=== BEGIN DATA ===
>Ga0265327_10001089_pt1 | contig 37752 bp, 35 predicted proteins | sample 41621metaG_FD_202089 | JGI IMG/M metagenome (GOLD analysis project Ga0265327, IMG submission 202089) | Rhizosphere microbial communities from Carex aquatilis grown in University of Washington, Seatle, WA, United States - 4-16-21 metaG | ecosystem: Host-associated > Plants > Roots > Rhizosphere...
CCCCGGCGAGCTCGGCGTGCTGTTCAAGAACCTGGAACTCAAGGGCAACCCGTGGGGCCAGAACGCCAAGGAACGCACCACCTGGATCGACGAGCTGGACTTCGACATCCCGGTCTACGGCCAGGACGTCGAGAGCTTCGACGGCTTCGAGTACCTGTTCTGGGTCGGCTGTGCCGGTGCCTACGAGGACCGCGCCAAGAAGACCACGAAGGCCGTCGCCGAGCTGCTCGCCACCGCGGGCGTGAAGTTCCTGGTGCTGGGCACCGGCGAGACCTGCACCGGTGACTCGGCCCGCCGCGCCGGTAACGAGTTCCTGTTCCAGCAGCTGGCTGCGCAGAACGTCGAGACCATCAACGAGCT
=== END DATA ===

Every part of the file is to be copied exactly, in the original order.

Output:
>Ga0265327_10001089_pt1 | contig 37752 bp, 35 predicted proteins | sample 41621metaG_FD_202089 | JGI IMG/M metagenome (GOLD analysis project Ga0265327, IMG submission 202089) | Rhizosphere microbial communities from Carex aquatilis grown in University of Washington, Seatle, WA, United States - 4-16-21 metaG | ecosystem: Host-associated > Plants > Roots > Rhizosphere...
CCCCGGCGAGCTCGGCGTGCTGTTCAAGAACCTGGAACTCAAGGGCAACCCGTGGGGCCAGAACGCCAAGGAACGCACCACCTGGATCGACGAGCTGGACTTCGACATCCCGGTCTACGGCCAGGACGTCGAGAGCTTCGACGGCTTCGAGTACCTGTTCTGGGTCGGCTGTGCCGGTGCCTACGAGGACCGCGCCAAGAAGACCACGAAGGCCGTCGCCGAGCTGCTCGCCACCGCGGGCGTGAAGTTCCTGGTGCTGGGCACCGGCGAGACCTGCACCGGTGACTCGGCCCGCCGCGCCGGTAACGAGTTCCTGTTCCAGCAGCTGGCTGCGCAGAACGTCGAGACCATCAACGAGCT